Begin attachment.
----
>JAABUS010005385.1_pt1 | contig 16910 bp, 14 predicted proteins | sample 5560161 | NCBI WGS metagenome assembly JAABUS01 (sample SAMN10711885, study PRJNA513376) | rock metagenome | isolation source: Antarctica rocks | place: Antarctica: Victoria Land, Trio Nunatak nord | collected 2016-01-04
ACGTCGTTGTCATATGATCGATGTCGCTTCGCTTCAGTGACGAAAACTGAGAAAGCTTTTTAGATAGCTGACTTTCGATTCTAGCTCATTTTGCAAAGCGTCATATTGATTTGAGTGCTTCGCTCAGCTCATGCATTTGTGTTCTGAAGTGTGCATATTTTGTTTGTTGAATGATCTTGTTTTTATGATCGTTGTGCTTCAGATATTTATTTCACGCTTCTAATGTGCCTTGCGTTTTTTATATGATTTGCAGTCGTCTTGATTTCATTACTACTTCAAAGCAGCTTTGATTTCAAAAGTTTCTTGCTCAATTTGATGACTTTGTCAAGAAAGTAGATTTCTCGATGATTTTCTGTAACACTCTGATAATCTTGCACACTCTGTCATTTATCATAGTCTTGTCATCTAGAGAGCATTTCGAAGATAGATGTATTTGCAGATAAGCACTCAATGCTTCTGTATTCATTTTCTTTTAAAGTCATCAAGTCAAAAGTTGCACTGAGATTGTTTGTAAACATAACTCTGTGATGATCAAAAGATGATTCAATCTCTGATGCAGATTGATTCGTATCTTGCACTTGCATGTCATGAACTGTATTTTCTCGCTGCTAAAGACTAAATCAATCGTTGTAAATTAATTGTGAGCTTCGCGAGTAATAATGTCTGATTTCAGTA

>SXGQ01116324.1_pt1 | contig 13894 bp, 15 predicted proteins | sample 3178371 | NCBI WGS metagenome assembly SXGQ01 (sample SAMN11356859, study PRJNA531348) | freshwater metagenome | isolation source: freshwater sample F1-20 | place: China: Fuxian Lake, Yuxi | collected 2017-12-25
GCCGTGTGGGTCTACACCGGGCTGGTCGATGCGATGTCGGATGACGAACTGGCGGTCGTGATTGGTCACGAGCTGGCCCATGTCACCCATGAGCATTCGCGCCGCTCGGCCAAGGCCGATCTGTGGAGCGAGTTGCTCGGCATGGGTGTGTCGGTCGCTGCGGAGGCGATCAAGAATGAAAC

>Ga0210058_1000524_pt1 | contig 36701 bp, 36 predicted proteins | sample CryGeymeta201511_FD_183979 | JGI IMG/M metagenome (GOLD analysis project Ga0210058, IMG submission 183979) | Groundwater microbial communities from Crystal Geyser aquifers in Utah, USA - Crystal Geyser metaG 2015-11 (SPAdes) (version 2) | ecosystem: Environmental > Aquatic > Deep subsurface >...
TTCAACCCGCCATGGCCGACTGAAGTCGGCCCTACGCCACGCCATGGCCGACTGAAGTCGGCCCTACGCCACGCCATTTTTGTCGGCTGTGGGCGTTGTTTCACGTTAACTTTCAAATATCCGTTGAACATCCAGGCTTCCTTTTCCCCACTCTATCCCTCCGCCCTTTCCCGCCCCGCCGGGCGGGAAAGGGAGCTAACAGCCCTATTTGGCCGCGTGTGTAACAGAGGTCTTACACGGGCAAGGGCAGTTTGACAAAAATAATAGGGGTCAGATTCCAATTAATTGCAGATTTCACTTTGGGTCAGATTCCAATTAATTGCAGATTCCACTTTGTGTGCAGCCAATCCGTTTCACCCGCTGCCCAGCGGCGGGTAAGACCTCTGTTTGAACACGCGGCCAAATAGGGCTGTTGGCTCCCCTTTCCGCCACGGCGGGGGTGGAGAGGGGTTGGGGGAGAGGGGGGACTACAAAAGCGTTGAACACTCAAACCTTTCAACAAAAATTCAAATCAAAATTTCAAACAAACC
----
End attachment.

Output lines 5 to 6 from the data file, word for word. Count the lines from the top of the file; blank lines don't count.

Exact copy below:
>Ga0210058_1000524_pt1 | contig 36701 bp, 36 predicted proteins | sample CryGeymeta201511_FD_183979 | JGI IMG/M metagenome (GOLD analysis project Ga0210058, IMG submission 183979) | Groundwater microbial communities from Crystal Geyser aquifers in Utah, USA - Crystal Geyser metaG 2015-11 (SPAdes) (version 2) | ecosystem: Environmental > Aquatic > Deep subsurface >...
TTCAACCCGCCATGGCCGACTGAAGTCGGCCCTACGCCACGCCATGGCCGACTGAAGTCGGCCCTACGCCACGCCATTTTTGTCGGCTGTGGGCGTTGTTTCACGTTAACTTTCAAATATCCGTTGAACATCCAGGCTTCCTTTTCCCCACTCTATCCCTCCGCCCTTTCCCGCCCCGCCGGGCGGGAAAGGGAGCTAACAGCCCTATTTGGCCGCGTGTGTAACAGAGGTCTTACACGGGCAAGGGCAGTTTGACAAAAATAATAGGGGTCAGATTCCAATTAATTGCAGATTTCACTTTGGGTCAGATTCCAATTAATTGCAGATTCCACTTTGTGTGCAGCCAATCCGTTTCACCCGCTGCCCAGCGGCGGGTAAGACCTCTGTTTGAACACGCGGCCAAATAGGGCTGTTGGCTCCCCTTTCCGCCACGGCGGGGGTGGAGAGGGGTTGGGGGAGAGGGGGGACTACAAAAGCGTTGAACACTCAAACCTTTCAACAAAAATTCAAATCAAAATTTCAAACAAACC